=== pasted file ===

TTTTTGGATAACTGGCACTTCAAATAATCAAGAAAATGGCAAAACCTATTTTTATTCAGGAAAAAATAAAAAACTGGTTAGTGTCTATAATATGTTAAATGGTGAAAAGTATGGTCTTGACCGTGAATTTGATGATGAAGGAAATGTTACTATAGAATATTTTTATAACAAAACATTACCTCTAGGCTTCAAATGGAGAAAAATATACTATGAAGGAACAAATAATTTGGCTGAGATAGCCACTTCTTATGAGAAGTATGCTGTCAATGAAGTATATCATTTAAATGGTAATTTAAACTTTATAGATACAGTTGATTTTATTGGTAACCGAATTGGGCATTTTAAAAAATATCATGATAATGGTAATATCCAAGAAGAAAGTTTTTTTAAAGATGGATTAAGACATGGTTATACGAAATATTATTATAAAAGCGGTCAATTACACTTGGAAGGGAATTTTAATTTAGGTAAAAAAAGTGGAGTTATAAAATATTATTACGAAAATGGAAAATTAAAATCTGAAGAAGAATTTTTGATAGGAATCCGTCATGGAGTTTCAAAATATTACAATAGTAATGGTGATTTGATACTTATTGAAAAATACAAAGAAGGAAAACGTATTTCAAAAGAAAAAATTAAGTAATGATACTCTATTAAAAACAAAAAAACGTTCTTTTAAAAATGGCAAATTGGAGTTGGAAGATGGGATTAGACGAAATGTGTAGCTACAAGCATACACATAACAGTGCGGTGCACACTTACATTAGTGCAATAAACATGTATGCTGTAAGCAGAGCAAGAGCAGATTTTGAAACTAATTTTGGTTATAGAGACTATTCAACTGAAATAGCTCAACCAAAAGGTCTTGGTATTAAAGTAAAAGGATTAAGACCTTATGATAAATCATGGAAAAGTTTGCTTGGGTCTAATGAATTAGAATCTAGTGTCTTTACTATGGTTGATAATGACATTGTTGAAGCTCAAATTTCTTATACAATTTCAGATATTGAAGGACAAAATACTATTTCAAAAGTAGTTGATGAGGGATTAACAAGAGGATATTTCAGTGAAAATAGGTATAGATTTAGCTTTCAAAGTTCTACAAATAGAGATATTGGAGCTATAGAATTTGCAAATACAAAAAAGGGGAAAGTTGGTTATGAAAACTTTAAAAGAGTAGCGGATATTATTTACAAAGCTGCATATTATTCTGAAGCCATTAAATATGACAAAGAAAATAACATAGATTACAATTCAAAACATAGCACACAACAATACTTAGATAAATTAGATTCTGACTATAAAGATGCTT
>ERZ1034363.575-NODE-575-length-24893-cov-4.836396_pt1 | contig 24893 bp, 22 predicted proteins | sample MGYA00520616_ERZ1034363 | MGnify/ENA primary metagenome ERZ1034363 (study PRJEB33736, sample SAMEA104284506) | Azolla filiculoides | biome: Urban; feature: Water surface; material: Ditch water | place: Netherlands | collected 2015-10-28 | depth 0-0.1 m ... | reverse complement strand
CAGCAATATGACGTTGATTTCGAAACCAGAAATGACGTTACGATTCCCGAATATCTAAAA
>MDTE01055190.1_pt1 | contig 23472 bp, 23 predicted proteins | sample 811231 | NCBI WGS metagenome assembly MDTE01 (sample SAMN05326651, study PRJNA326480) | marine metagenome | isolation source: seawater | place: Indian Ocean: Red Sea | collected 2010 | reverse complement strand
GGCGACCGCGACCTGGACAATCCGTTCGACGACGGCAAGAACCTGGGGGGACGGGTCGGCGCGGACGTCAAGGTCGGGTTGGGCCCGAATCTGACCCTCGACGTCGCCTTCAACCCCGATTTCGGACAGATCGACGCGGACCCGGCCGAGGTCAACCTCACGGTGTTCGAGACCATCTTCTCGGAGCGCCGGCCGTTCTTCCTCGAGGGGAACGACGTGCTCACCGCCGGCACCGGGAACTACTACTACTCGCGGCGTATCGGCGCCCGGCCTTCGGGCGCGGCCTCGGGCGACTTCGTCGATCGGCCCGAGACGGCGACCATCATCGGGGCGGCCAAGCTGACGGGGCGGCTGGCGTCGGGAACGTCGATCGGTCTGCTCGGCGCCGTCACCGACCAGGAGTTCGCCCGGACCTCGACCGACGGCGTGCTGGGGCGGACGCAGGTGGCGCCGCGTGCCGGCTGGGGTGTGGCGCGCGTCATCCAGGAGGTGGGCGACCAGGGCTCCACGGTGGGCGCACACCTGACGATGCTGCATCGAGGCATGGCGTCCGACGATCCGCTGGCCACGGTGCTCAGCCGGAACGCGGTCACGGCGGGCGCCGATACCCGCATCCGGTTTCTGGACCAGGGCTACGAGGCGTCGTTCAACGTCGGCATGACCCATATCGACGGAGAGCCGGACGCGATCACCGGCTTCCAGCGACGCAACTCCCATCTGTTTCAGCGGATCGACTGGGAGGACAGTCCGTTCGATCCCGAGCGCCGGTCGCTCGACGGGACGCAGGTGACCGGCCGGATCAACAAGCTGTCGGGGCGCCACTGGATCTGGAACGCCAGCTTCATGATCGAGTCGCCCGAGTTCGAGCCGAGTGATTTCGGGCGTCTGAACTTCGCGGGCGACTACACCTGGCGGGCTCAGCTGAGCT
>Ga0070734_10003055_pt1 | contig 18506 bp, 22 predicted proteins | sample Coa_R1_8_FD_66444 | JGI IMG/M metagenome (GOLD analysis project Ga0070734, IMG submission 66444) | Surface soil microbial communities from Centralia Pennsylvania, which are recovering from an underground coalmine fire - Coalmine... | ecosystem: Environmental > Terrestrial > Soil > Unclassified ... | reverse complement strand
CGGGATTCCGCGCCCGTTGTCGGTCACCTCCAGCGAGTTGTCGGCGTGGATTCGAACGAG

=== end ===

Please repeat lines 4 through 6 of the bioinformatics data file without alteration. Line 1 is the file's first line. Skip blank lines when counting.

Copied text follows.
>MDTE01055190.1_pt1 | contig 23472 bp, 23 predicted proteins | sample 811231 | NCBI WGS metagenome assembly MDTE01 (sample SAMN05326651, study PRJNA326480) | marine metagenome | isolation source: seawater | place: Indian Ocean: Red Sea | collected 2010 | reverse complement strand
GGCGACCGCGACCTGGACAATCCGTTCGACGACGGCAAGAACCTGGGGGGACGGGTCGGCGCGGACGTCAAGGTCGGGTTGGGCCCGAATCTGACCCTCGACGTCGCCTTCAACCCCGATTTCGGACAGATCGACGCGGACCCGGCCGAGGTCAACCTCACGGTGTTCGAGACCATCTTCTCGGAGCGCCGGCCGTTCTTCCTCGAGGGGAACGACGTGCTCACCGCCGGCACCGGGAACTACTACTACTCGCGGCGTATCGGCGCCCGGCCTTCGGGCGCGGCCTCGGGCGACTTCGTCGATCGGCCCGAGACGGCGACCATCATCGGGGCGGCCAAGCTGACGGGGCGGCTGGCGTCGGGAACGTCGATCGGTCTGCTCGGCGCCGTCACCGACCAGGAGTTCGCCCGGACCTCGACCGACGGCGTGCTGGGGCGGACGCAGGTGGCGCCGCGTGCCGGCTGGGGTGTGGCGCGCGTCATCCAGGAGGTGGGCGACCAGGGCTCCACGGTGGGCGCACACCTGACGATGCTGCATCGAGGCATGGCGTCCGACGATCCGCTGGCCACGGTGCTCAGCCGGAACGCGGTCACGGCGGGCGCCGATACCCGCATCCGGTTTCTGGACCAGGGCTACGAGGCGTCGTTCAACGTCGGCATGACCCATATCGACGGAGAGCCGGACGCGATCACCGGCTTCCAGCGACGCAACTCCCATCTGTTTCAGCGGATCGACTGGGAGGACAGTCCGTTCGATCCCGAGCGCCGGTCGCTCGACGGGACGCAGGTGACCGGCCGGATCAACAAGCTGTCGGGGCGCCACTGGATCTGGAACGCCAGCTTCATGATCGAGTCGCCCGAGTTCGAGCCGAGTGATTTCGGGCGTCTGAACTTCGCGGGCGACTACACCTGGCGGGCTCAGCTGAGCT
>Ga0070734_10003055_pt1 | contig 18506 bp, 22 predicted proteins | sample Coa_R1_8_FD_66444 | JGI IMG/M metagenome (GOLD analysis project Ga0070734, IMG submission 66444) | Surface soil microbial communities from Centralia Pennsylvania, which are recovering from an underground coalmine fire - Coalmine... | ecosystem: Environmental > Terrestrial > Soil > Unclassified ... | reverse complement strand